Last Friday, December 10, Colombia’s Constitutional Court ruled that the ethnic groups designated as NARP (Negro, Afrodescendant, Raizales & Palenqueras) are exempt from compulsory military service or for paying compensation to indemnify the military for lack of service.
Colombia maintains a compulsory military draft for male high school graduates, or non-graduates 18 and over. Certain exceptions such as conscientious objection was added in 1991. Orphans, victims of conflict, and parents are also excused. Sometimes on Colombian streets, especially in low-income neighborhoods, military can be seen rounding up young males and herding those into trucks who cannot demonstrate proof of exemption. A lottery system exists that randomly exempts certain youths once the armed forces is supplied with ample recruits.
Most Colombians with partial or even majority African descent do not necessarily self-identify as NARP, but there are certain groups that maintain a distinct ethnicity that has survived for centuries. For example, the Palenqueros are those who can trace their roots through San Basilio de Palenque, founded in the 15th century by escaped African captive Benkos Biohó. The Palenqueros speak a unique language that blends Spanish with an African language that can be traced back to what is now Angola.
Colombia’s Ministry of the Interior operates the “Dirección de Asuntos para Comunidades Negras, Afrocolombianas, Raizales y Palenqueras” (Directorate of Black, AfroColombian, Raizales and Palenqueras Community Affairs)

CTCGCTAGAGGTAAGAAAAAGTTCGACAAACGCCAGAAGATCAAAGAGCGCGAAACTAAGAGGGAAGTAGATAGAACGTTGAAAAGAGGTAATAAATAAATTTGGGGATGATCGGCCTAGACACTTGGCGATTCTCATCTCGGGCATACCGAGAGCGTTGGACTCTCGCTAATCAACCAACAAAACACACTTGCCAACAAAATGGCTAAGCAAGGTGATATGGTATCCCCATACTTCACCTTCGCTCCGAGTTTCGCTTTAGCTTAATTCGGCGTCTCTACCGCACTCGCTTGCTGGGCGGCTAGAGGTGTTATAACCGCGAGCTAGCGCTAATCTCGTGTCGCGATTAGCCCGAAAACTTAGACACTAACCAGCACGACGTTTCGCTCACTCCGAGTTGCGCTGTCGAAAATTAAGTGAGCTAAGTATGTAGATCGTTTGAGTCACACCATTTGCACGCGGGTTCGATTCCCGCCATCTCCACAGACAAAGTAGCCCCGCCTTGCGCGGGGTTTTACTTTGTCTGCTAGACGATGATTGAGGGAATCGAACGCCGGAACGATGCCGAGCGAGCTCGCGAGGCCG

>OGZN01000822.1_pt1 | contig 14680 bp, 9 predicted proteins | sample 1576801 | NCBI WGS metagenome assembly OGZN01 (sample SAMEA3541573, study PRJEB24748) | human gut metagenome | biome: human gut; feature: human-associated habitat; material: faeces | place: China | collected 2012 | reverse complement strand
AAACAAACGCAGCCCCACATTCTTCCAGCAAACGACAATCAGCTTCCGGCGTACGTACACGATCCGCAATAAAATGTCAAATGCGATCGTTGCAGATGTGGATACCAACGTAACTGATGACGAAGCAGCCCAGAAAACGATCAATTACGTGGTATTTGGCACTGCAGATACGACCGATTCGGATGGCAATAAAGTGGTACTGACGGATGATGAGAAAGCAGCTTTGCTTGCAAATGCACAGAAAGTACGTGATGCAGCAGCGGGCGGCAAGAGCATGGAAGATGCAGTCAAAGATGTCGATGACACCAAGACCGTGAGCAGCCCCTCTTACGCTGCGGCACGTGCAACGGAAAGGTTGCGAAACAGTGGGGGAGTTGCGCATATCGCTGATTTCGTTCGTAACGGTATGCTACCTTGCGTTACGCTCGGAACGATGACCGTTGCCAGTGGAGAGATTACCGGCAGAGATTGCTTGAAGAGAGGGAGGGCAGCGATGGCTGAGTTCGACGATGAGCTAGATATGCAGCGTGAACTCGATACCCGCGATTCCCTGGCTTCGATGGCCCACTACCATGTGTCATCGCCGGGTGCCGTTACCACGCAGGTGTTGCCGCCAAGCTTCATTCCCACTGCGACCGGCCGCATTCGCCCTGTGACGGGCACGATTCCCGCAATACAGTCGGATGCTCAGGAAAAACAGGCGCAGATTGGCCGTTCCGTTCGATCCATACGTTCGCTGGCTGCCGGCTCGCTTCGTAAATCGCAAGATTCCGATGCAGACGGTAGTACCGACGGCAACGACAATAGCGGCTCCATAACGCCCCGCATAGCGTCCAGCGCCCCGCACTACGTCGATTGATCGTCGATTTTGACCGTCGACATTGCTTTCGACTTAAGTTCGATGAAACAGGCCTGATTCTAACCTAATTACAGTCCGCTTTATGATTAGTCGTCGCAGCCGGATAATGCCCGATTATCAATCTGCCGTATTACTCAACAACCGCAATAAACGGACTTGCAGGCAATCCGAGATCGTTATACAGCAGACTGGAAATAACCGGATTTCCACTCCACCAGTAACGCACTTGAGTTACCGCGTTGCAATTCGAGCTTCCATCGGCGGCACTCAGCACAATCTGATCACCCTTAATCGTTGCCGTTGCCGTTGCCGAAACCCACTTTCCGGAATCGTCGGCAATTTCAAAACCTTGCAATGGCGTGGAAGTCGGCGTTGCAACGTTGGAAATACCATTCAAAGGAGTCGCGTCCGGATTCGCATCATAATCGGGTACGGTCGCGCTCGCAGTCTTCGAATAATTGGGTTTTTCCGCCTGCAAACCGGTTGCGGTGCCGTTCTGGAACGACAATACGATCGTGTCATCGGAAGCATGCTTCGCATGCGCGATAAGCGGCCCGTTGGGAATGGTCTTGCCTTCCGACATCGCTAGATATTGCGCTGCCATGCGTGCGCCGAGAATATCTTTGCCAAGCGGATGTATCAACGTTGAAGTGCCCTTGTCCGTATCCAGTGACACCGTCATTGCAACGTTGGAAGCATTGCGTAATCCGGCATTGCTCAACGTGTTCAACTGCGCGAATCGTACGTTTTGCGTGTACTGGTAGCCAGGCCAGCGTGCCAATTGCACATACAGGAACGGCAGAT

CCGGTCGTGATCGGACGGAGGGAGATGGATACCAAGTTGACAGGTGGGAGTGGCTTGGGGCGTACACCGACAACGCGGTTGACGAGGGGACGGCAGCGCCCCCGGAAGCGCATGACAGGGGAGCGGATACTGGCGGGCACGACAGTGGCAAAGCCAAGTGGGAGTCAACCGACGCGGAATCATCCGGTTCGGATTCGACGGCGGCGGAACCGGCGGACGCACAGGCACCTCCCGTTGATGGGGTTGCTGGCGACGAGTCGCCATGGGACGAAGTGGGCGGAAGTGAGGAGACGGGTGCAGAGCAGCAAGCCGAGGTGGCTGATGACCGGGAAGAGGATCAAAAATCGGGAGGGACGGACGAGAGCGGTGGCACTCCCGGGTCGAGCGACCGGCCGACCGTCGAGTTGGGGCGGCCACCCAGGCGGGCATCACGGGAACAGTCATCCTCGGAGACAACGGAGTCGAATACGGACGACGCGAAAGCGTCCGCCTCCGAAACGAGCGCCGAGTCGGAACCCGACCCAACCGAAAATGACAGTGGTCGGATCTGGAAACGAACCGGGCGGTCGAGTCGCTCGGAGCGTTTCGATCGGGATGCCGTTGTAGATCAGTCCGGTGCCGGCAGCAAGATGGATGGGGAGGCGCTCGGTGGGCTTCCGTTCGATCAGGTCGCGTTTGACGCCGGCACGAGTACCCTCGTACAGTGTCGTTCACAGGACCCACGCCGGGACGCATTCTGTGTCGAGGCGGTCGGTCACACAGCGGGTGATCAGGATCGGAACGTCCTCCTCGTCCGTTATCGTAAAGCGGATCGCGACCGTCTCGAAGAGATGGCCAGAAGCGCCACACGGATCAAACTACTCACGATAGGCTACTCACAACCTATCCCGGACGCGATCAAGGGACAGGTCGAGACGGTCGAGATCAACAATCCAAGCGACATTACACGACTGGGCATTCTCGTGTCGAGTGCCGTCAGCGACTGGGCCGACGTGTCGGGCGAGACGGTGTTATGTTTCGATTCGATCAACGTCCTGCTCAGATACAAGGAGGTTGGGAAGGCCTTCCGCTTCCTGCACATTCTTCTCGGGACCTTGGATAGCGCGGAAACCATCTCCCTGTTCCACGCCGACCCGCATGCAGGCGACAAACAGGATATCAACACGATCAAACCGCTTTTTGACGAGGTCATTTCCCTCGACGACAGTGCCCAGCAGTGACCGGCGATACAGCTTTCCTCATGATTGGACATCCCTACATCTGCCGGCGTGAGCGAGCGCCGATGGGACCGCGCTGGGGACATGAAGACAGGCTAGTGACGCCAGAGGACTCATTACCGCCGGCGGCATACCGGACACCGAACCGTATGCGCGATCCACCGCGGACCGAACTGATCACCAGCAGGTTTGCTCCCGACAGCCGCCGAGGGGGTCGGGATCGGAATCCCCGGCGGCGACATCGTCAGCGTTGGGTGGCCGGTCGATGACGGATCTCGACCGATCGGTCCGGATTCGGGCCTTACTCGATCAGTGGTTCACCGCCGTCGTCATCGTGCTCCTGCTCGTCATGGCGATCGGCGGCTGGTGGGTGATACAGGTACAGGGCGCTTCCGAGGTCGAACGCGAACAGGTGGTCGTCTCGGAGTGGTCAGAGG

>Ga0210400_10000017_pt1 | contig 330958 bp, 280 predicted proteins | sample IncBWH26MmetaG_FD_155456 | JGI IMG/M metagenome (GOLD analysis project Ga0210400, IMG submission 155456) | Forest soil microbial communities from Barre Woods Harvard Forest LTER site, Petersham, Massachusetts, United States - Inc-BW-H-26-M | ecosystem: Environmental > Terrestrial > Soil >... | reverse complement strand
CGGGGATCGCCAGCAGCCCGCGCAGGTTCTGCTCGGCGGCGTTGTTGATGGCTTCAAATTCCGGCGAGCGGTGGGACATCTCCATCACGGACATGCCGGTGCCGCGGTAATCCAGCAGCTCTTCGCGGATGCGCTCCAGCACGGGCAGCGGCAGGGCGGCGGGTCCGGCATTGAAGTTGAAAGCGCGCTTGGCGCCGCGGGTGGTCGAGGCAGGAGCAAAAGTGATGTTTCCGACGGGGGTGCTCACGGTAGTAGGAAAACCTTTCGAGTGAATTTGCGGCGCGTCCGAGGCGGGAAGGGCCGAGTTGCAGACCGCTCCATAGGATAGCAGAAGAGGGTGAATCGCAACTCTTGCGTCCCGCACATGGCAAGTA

The Colombian Ministry of Justice defines the Raizal community as the “population located in the Archipelago of San Andrés, Providencia and Santa Catalina, which has Afro-Anglo-Antillean cultural roots and whose members have socio-cultural and linguistic characteristics clearly differentiated from those of the rest of the Afro-Colombian population.” San Andrés is a popular Caribbean island vacation destination where the local Raizal population speaks English at home and learns Spanish in grade school. Many if not most of the island residents are completely bilingual.
The ministry goes on to identify Afro Colombian communities as those “of Afro-Colombian descent that have their own culture, share a history and have their own traditions and customs within the rural-urban relationship, which reveal and preserve the consciousness and identity that distinguish them from other ethnic groups.”
The court had previously ruled indigenous (Native American) groups were exempt but expanded their ruling to include NARP members in response to a motion filed by ethnic leaders Pedro Alexander Silva, Jeison Eduardo Palacios Robledo, Ramiro Rodríguez Padilla, Rossana Mejia Caicedo, Adelmo Carabali Rodallega, Juan Carlos Ospina, and Libardo José Ariza Higuera.
Judge Paola Meneses of the court indicated that by omitting NARP communities, the principle of equality was violated to their detriment, since the compulsory conscription exemption was intended to “defend the existence and identity of minorities ethnic groups, in order to protect the cultural diversity of the Colombian nation,” and the omission of NARP members “constitutes a negative discrimination or inequality, since it prevents the development of cultural aspects of their life in community.”
Headline photo: Palenquero musical group Kombilesa Mi, based out of San Basilio de Palenque (Photo © Loren Moss)